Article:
An auto-rudder is a device that holds the rudder of a glider straight for towing, but goes to the glide setting after the towline drops off the towhook. A free flight model will be trimmed to circle in order to keep it in the thermal that, hopefully, you have released it into, since the object in contest flying is duration.
|Thread: YAD (Yet Another Drone) and its idiot|
Nurse, some more pills for Sonny please...
|Thread: Phoenix Quisling|
In case people are a bit confused by earlier references to Quisling, Judas and traitor, it might help to mention that Vidkun Quisling was a fascist collaborator in Norway who took over the country's government after the Nazi invasion in 1940. After the liberation of Norway and the end of the War he was put on trial for treason and war crimes and shot in late 1945.
As someone remarked, an odd name for a glider!
|Thread: Which was the best decade for the hobby?|
Can I have three decades please, all consecutive? I’d go for 1950 till 1980. This was a time when I was first a member of the Croydon club (not the Croydon Airport one, which flies RC and didn’t exist till around 1970), which was an enthusiastically competitive free-flight club with seven consecutive annual wins of the Plugge Cup at a time when a hundred or so other clubs were competing for it. There were four model shops within five miles of home, and half a dozen model flyers living less than a mile away. If you wanted diesel fuel you went along to Boots and, at the age of fourteen, bought a pint of ether, four ounces of amyl nitrate, went into the garden shed and mixed it with some paraffin and Castrol R. Nobody died. We managed to cross roads when there was a gap in the traffic too, instead of pressing some button and then waiting while the gaps went past till a beeper went and stopped cars that weren’t in sight when we arrived. But I digress.
What made it such an enjoyable period for the sport was that there were several free-flight venues within easy reach of London at various times - Epsom, Fairlop, Chobham and Bassingbourn, with a contest almost every weekend at one or another. The big appeal of free-flight was, and still is, that the sole aim of competitions is duration; a stopwatch shows how successful you are, so it's pureely objective. It’s man versus the elements, rather than the opinions of a panel of judges. We competed against ourselves as much as with others, and making subtle adjustments to the trim or the structure (which of course we had built and probably designed ourselves) would improve the performance for the next contest. I suspect that the stamina of a younger body helped too; I’d certainly think twice now about a 400 mile round trip drive to a contest in Yorkshire, but we seemed to take it in our stride then.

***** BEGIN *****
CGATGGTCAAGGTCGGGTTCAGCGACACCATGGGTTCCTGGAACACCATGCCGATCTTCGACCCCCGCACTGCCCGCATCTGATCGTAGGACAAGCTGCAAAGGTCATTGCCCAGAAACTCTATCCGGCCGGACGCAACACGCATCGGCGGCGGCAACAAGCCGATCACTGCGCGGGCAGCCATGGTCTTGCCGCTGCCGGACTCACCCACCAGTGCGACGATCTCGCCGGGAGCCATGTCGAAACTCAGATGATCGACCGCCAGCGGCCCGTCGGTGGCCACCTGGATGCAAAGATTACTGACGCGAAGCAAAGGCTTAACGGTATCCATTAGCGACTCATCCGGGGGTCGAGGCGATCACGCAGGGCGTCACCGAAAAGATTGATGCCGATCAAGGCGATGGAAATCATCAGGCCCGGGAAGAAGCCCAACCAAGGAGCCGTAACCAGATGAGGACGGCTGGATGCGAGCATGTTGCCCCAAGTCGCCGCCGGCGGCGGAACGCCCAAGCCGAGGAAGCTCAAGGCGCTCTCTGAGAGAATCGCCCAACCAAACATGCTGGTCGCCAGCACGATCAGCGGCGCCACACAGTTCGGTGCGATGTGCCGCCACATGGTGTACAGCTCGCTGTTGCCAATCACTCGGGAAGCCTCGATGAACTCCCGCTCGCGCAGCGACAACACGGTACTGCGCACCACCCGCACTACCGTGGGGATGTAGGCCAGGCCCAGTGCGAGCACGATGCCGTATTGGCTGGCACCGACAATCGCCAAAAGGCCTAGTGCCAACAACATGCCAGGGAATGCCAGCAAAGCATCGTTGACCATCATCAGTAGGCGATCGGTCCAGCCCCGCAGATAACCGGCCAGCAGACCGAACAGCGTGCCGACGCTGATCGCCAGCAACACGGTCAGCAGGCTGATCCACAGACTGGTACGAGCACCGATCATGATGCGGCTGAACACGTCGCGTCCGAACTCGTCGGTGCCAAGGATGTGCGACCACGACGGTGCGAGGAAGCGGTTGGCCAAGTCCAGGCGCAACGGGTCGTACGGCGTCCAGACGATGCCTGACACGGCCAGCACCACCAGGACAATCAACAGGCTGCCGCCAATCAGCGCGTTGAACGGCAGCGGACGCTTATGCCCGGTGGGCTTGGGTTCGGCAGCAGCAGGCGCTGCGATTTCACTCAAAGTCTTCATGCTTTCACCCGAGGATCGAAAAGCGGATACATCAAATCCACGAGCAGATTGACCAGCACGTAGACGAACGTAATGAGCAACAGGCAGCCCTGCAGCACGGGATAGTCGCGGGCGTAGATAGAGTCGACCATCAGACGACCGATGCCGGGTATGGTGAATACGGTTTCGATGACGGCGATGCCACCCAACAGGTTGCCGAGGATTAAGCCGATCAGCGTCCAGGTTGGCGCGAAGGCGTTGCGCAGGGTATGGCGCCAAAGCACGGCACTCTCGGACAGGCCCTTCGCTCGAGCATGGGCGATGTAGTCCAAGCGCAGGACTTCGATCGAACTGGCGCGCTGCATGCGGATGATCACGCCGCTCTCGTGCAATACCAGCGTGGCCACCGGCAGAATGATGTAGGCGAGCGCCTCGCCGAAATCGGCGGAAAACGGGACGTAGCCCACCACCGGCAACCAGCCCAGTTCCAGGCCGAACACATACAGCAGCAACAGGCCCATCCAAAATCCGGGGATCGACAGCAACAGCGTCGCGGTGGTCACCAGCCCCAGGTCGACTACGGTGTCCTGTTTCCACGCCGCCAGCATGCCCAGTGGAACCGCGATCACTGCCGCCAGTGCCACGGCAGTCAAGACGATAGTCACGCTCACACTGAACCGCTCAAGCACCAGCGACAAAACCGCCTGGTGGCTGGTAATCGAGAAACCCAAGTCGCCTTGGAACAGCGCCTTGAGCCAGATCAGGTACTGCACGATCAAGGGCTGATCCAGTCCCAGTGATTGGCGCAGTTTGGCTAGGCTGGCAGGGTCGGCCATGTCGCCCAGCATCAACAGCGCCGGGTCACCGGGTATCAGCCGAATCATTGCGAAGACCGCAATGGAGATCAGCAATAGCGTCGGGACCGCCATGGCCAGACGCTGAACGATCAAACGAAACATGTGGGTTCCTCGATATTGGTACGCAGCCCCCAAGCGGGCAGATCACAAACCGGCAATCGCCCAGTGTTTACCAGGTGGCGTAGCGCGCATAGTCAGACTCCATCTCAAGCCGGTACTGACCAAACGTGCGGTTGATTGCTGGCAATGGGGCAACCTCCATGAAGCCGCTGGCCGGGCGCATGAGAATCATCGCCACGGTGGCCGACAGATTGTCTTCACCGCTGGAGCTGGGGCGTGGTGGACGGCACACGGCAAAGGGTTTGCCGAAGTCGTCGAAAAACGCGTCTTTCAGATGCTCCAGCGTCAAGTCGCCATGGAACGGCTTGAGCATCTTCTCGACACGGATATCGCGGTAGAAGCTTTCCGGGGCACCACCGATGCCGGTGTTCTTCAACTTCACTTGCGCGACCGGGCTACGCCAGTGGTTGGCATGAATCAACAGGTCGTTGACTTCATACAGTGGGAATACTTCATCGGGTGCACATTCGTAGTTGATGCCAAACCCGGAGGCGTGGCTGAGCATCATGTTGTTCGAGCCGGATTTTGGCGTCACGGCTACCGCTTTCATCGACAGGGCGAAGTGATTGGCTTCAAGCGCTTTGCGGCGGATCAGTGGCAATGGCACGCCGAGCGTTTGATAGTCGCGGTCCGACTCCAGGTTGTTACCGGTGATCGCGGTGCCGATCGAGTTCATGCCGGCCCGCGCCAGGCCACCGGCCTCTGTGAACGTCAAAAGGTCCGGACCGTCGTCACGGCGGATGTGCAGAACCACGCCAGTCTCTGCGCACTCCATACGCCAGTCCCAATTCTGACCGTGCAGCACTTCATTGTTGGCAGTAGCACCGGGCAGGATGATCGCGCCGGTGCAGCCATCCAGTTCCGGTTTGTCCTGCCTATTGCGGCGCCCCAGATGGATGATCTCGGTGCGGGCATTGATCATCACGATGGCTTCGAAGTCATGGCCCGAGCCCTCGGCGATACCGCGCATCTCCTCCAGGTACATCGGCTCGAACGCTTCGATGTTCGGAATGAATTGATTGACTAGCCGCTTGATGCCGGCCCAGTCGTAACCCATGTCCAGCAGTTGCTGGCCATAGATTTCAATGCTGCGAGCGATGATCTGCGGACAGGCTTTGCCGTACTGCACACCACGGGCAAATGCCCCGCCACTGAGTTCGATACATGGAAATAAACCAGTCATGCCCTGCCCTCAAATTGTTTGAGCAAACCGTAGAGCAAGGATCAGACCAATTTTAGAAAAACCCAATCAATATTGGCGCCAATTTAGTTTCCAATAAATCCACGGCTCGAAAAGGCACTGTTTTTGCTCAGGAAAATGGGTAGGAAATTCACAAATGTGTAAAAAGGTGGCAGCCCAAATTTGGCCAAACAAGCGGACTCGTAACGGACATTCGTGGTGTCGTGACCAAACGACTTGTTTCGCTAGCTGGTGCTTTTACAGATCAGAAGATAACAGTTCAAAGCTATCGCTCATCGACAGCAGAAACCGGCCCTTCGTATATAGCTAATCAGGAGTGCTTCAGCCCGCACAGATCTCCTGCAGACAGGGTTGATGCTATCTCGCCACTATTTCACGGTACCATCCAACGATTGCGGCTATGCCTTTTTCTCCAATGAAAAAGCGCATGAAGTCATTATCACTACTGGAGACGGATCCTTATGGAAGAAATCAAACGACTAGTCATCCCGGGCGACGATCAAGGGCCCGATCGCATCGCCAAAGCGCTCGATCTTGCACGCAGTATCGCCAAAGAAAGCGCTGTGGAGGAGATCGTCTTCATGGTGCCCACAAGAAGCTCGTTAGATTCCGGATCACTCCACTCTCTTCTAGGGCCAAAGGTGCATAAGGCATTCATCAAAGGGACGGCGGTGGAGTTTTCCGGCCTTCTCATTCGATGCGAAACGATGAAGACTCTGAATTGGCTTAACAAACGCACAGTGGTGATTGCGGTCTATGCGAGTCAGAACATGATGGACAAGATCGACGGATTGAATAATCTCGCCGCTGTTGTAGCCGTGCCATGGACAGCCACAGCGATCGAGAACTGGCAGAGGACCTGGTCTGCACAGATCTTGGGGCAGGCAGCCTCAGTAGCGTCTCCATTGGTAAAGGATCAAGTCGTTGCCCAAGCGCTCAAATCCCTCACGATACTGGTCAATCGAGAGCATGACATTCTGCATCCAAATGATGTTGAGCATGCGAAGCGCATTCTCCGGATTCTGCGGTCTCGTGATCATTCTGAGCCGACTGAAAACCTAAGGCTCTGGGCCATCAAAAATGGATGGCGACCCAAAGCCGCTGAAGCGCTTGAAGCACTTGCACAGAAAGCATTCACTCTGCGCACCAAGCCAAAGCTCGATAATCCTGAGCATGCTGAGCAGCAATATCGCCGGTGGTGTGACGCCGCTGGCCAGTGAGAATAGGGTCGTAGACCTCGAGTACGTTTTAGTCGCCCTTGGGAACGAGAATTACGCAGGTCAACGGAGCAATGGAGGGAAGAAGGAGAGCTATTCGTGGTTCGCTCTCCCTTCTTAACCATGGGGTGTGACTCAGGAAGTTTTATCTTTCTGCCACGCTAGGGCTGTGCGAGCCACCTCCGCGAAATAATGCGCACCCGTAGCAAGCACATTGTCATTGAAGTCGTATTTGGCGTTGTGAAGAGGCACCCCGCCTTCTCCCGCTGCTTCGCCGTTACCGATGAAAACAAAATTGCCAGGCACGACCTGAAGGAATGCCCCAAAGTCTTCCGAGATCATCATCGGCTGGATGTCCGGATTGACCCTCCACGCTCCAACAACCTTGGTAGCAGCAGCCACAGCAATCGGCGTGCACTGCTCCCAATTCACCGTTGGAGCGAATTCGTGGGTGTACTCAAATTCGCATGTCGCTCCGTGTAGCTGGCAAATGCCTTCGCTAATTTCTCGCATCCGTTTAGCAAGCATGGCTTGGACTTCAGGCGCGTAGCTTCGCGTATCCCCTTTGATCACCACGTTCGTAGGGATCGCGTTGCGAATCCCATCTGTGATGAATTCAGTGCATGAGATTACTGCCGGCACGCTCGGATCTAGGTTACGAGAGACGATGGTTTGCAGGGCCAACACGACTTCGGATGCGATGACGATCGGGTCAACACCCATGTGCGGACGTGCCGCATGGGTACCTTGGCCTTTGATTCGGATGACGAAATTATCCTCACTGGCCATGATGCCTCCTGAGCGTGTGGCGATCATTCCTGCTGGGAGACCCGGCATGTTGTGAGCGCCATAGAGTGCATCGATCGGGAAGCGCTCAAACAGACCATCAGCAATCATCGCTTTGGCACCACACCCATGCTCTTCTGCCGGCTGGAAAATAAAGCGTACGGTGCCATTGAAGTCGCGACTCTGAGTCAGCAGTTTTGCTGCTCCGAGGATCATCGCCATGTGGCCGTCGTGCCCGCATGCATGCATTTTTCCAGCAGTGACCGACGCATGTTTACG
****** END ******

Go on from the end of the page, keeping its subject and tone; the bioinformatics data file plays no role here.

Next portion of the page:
|Thread: Rubber power|
Aquila, where are you located? Your best bet is to talk to a local free-flight club and get advice from the people who compete in a free-flight rubber duration class. As people have implied, simply getting a longer motor run can depend on prop pitch and diameter, rubber weight, cross section and length, all, of course, constrained by model weight or, in some cases, contest rules. Pirelli and Dunlop rubber ceased production many years ago; try here: http://www.flitehook.net/ for Tan Super Sport, which is the rubber of choice today.
Do you want to fly indoor or out? People who fly F1D, the World Championship indoor class, routinely get a power run of around 30 minutes from 0.4 grams of rubber in an aircraft with an airframe weight of 1.4 grams, flying at about half walking speed and with the prop turning at around 40 r.p.m.
|Thread: Gatwick drone incident|
Possibly as a result of the Gatwick/Heathrow problems, there's an up-date on the government's response to the drone consultation on the BMFA website here: https://bmfa.org/News/News-Page/ArticleID/2565/Government-Publishes-its-Response-to-the-Consultation-on-the-Future-of-Drones-in-the-UK.
The full response from the DfT is here: **LINK**
|Thread: Famous model flyers|
Not so. Croydon & DMAC is now a free-flight club, founded in 1936, and Derek Foxwell has never been a member. For some reason (sloppy thinking?!) it is sometimes confused with the Croydon Airport club which, as far as I know, is an RC group based, oddly enough, at what used to be Croydon Airport. Poor David Bishop keeps making the same mistake in his ramblings for Sticks & Tissue.